A new study has pointed out that U.S. employers pay Asian-American men much lesser that white men with equal qualifications.
Researchers at the University of Kansas analysed data from the 2003 National Survey of College Graduates to investigate earnings - numbers that have not been used previously in research on Asian Americans.
"The most striking result is that native-born Asian Americans - who were born in the U.S. and speak English perfectly - their income is 8 percent lower than whites after controlling for their college majors, their places of residence and their level of education," said ChangHwan Kim, assistant professor of sociology and study leader.
The findings showed that the United States has a way to go toward the goal of becoming a colorblind society, he added.
The study said Asian-American men, who were born and completed their education overseas, are paid up to 29 percent less than equally qualified white men in the United States.
Those, who were born and educated abroad but who received university degrees in the U.S., earn 14 percent less than white men.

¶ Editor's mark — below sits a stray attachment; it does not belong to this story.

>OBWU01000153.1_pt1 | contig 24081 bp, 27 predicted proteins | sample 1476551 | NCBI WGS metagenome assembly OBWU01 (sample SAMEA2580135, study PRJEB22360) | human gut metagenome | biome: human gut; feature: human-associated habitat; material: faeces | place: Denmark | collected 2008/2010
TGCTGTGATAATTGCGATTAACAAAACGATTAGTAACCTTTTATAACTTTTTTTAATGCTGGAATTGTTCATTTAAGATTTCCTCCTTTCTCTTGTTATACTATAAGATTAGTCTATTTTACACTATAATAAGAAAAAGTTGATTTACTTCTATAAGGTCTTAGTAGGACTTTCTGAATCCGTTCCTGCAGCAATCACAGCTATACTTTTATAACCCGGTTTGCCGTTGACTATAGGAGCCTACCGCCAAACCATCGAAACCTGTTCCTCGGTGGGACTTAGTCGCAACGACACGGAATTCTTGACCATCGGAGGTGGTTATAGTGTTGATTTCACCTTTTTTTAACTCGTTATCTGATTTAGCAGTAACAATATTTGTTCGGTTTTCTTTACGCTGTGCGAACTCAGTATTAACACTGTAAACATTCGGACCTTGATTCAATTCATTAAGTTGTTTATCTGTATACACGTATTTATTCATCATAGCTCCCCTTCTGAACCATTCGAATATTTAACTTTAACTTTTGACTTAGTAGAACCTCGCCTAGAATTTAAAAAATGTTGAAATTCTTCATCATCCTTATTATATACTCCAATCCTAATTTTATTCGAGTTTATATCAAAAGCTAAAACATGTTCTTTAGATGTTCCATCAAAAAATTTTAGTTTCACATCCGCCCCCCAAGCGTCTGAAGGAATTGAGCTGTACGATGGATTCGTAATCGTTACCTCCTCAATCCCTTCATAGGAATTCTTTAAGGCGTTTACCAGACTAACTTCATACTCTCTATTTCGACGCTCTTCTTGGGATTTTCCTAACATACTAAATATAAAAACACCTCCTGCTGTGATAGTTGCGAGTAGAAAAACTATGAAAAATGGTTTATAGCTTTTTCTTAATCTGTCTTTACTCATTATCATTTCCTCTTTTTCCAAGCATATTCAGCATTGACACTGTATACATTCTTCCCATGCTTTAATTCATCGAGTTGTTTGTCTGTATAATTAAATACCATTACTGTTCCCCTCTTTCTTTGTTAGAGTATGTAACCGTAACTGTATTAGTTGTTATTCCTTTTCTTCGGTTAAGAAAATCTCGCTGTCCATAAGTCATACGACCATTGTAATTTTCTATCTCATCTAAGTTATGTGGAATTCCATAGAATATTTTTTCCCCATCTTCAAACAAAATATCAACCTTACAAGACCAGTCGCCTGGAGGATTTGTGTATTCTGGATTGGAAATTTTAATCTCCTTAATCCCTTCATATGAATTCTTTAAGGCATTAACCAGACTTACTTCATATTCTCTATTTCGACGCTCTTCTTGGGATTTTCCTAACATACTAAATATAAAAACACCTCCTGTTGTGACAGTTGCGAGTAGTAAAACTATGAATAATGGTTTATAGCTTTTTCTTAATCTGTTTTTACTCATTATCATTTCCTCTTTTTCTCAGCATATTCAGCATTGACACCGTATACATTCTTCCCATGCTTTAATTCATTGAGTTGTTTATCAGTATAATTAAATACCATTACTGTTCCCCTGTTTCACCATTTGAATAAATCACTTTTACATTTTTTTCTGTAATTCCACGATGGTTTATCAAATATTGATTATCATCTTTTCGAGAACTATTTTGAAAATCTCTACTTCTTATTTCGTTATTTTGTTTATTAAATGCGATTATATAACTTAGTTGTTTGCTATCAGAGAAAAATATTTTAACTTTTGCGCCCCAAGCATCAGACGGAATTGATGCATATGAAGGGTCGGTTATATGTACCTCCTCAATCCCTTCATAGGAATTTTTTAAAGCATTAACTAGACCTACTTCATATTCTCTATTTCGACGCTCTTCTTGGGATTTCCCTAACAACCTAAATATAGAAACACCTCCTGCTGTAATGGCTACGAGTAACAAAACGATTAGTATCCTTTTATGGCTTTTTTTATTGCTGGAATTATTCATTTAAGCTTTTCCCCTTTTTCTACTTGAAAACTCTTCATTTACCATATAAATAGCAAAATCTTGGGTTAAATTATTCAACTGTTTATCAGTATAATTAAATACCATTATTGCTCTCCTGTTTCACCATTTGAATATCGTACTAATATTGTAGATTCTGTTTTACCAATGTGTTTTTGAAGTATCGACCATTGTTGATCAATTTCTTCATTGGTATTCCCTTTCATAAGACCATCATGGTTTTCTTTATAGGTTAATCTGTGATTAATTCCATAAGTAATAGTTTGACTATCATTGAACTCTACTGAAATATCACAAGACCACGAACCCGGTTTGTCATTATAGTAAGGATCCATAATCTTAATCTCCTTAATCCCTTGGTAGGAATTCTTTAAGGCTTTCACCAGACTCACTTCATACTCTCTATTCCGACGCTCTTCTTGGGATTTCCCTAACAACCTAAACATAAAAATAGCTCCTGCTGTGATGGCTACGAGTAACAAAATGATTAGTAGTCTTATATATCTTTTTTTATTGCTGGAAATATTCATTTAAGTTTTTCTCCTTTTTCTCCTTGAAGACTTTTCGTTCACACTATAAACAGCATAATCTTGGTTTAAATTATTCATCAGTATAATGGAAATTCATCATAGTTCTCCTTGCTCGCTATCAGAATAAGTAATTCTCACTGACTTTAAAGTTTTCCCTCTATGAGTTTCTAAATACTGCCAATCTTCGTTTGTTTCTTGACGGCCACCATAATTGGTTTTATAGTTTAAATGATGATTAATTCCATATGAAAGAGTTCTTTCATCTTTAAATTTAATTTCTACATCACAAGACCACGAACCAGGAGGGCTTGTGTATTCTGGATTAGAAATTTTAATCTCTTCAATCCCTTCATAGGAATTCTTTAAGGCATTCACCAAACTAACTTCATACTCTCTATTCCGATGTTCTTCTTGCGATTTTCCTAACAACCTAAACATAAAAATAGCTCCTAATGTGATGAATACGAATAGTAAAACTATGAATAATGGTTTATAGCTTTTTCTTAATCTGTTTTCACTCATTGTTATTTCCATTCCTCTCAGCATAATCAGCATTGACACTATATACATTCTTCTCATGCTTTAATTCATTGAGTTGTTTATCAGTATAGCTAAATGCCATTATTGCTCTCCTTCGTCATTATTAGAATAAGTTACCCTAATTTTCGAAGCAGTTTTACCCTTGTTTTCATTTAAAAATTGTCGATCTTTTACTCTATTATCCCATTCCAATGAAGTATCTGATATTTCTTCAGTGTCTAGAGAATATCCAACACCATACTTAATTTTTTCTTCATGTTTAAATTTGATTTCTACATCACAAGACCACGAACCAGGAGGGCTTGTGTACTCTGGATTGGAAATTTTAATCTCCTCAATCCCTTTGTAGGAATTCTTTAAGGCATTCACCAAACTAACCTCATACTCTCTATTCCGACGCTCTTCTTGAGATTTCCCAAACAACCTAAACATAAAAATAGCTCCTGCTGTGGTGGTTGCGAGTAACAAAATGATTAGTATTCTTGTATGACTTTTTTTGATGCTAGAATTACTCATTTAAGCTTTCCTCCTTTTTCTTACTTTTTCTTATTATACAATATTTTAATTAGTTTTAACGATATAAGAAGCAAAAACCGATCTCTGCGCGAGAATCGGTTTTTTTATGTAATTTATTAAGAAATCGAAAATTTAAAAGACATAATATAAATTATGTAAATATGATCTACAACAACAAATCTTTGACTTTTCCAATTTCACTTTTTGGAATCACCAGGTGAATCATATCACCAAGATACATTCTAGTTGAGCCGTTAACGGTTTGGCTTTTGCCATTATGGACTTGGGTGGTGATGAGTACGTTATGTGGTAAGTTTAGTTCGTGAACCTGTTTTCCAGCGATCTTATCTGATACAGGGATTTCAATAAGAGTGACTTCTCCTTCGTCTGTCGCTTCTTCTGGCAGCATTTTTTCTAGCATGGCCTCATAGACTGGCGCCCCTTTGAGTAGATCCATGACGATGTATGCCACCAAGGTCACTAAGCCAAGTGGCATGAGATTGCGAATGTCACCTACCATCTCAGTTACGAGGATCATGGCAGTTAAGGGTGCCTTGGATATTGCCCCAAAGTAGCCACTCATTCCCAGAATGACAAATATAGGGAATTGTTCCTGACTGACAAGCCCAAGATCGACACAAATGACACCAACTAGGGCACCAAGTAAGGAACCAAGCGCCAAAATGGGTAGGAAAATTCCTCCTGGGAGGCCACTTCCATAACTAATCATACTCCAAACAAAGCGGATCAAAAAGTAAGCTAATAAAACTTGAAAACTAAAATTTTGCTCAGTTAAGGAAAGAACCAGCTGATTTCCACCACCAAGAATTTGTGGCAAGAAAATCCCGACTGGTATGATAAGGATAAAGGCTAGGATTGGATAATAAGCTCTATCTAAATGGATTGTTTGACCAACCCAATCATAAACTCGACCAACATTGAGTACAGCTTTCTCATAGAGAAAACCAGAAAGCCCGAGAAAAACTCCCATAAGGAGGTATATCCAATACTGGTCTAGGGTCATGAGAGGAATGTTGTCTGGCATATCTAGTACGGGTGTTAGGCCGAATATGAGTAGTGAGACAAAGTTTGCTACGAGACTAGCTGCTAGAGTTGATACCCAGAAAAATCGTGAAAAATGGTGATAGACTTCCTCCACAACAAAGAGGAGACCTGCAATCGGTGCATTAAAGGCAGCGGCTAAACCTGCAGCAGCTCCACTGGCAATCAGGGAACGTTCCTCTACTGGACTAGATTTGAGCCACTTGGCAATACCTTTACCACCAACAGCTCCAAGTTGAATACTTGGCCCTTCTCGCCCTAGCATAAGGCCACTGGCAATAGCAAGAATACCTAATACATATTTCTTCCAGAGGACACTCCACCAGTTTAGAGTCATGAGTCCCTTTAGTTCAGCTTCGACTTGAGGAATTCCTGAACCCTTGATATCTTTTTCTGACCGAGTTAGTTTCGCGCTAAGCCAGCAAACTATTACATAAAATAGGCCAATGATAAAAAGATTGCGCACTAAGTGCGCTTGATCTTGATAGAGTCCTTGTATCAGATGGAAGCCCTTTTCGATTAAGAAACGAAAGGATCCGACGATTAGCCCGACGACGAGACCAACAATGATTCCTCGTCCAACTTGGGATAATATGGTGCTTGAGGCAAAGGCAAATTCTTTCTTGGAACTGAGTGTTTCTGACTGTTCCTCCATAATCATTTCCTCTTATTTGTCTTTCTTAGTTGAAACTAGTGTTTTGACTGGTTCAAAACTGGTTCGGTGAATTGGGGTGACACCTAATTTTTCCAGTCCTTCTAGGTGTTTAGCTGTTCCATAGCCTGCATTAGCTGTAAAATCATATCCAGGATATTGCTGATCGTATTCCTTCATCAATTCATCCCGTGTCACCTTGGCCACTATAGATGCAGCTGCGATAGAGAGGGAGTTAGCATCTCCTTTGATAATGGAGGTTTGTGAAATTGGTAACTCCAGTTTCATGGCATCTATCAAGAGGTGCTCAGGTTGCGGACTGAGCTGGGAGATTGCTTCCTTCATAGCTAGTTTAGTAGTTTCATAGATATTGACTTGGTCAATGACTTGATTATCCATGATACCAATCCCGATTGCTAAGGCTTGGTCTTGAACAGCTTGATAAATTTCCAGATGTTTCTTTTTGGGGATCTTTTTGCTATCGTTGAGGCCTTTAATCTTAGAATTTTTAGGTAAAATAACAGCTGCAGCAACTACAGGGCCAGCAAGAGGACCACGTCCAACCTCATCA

"As an individual, you can reach as high as president. But as an ethnic group, no group has reached full parity with whites. That's the current status of racial equality in the United States," said Kim.
He said that Asian-American men could benefit economically from their parents' immigrant work ethic.
Despite the disparity in income levels, Asian-American men fare better than they did before the Civil Rights era in the United States, said Kim.
"The 8 percent difference is large, but it is small compared to previous Asian-American generations. Previous generations had income levels much lower, so in this sense we've made progress," he added.
The study appears in the current issue of the American Sociological Review. u.s employers